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Posted on 9 December 2021 by Phil Thornton

The Prize in Economic Sciences 2021: How Natural Experiments Help Answer Important Questions for Society

Being born five minutes before or after midnight can make a difference. Photo/Credit: daneger/iStockphoto

The Prize of the Sveriges Riksbank in Economic Sciences 2021 is awarded to three professors who have spent their careers carrying out experiments in real life. It is the mark of the supremacy of the so-called “credibility revolution”.

David Card, a professor at the University of California, Berkeley, shares the prize with Massachusetts Institute of Technology professor Joshua D. Angrist and Stanford University professor Guido W. Imbens. Half of the prize is awarded to Card and the other half jointly to Angrist and Imbens.

Revolutionised Empirical Research

For three decades they led the charge away from a focus on economic theory towards showing what conclusions about cause and effect can be drawn from natural experiments – real-life situations where chance events or policy decisions create similar conditions to those of a clinical trial.

Eva Mörk, a member of the Committee for the Prize in Economic Sciences, said that the prize was for answering questions about causality when it is not possible to conduct randomised experiments, which is often the case in social sciences. “I think it’s totally revolutionised the way we do empirical work,” she said.

In the official announcement, the members of the Prize Committee said the approach taken by the three economists had spread to other fields and revolutionised empirical research.

Answers to Key Causal Questions

Announcing the prize, Peter Fredriksson, chair of the Economic Sciences Prize Committee, said Card’s studies of core questions for society and Angrist’s and Imbens’ methodological contributions had shown that natural experiments were a rich source of knowledge. “Their research has substantially improved our ability to answer key causal questions, which has been of great benefit to society”, he said.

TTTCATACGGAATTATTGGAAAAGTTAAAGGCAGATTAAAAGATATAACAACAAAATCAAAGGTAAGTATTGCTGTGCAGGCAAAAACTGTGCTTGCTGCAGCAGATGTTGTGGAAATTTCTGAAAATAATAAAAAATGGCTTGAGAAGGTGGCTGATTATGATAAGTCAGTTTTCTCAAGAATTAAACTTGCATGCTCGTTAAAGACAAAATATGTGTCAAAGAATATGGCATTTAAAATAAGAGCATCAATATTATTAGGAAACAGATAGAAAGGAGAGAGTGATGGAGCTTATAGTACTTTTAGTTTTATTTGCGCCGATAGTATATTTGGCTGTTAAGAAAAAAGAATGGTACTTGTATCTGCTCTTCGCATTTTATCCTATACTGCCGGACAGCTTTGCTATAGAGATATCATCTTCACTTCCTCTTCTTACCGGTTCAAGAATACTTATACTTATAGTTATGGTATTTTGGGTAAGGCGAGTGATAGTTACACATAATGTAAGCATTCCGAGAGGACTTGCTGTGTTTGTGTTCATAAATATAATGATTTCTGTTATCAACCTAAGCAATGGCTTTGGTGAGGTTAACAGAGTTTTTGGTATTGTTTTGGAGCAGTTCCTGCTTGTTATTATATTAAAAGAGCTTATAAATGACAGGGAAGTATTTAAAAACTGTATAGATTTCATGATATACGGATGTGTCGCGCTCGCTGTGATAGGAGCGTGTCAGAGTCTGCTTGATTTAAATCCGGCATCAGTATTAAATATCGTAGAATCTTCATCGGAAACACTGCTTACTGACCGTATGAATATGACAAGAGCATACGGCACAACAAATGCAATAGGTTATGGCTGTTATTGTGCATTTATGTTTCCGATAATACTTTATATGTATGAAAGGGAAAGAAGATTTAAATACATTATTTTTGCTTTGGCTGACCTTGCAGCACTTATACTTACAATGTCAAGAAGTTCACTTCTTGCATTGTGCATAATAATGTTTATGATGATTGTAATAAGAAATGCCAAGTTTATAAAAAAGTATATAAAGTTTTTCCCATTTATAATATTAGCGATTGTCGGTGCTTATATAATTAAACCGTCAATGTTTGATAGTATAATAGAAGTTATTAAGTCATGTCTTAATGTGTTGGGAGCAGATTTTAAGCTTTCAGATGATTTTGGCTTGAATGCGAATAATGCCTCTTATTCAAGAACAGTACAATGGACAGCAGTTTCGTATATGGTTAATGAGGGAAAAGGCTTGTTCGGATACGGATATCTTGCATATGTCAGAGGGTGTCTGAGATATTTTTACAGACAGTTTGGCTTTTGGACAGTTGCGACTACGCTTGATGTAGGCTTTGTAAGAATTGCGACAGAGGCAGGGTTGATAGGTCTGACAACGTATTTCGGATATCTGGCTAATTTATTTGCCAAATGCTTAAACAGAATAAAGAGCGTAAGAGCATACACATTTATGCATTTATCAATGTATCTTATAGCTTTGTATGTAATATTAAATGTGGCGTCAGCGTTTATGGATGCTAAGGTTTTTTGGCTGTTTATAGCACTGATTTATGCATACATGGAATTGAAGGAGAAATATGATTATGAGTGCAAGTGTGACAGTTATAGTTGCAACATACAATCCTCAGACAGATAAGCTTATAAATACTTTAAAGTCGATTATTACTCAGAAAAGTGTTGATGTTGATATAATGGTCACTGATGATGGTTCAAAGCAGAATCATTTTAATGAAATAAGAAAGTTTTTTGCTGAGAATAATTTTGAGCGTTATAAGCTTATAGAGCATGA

Starting in the early 1990s, Card made a number of contributions to show that it was possible to answer important questions using natural experiments in areas of labour economics, such as the effects of minimum wages, immigration and education.

Examples for Natural Experiments

Data social science
The Price in Economic Science awards a revolution of empirical work in social science. Photo/Credit: Laurence Dutton/iStockphoto

One of his most significant studies with his late research partner Alan Krueger compared the earnings of fast-food workers in the adjacent US states of Pennsylvania and New Jersey, after the latter introduced a higher minimum wage. Contrary to the then-prevailing wisdom, he found that increasing the minimum wage did not necessarily lead to fewer jobs. In fact, employment actually went up in New Jersey’s fast-food restaurants relative to Pennsylvania’s.

He also found that an influx of immigrants had a minimal impact on employment levels among local workers with low education levels, using data from the mass immigration of 125,000 Cubans to Miami in 1920. Another experiment showed that resources in schools were far more important for students’ future labour market success than was previously thought.

Angrist and Krueger tried to gauge how much benefit people derive from extra years of education. They based their research on the fact that students born earlier in the year can legally leave school earlier than those born later in the year. Those born earlier tended to get less education and also earned less later on. The effect of an additional year of education, they estimated, was a 9 per cent increase in income.

Difficult Interpretation of Data

However this led to concerns that data from a natural experiment were difficult to interpret raising questions about whether the findings might be the result of corelation rather than causation. For example, will extending compulsory education benefit everyone when some pupils might have stayed on anyway? Are those students who choose to study longer more likely to benefit most from it?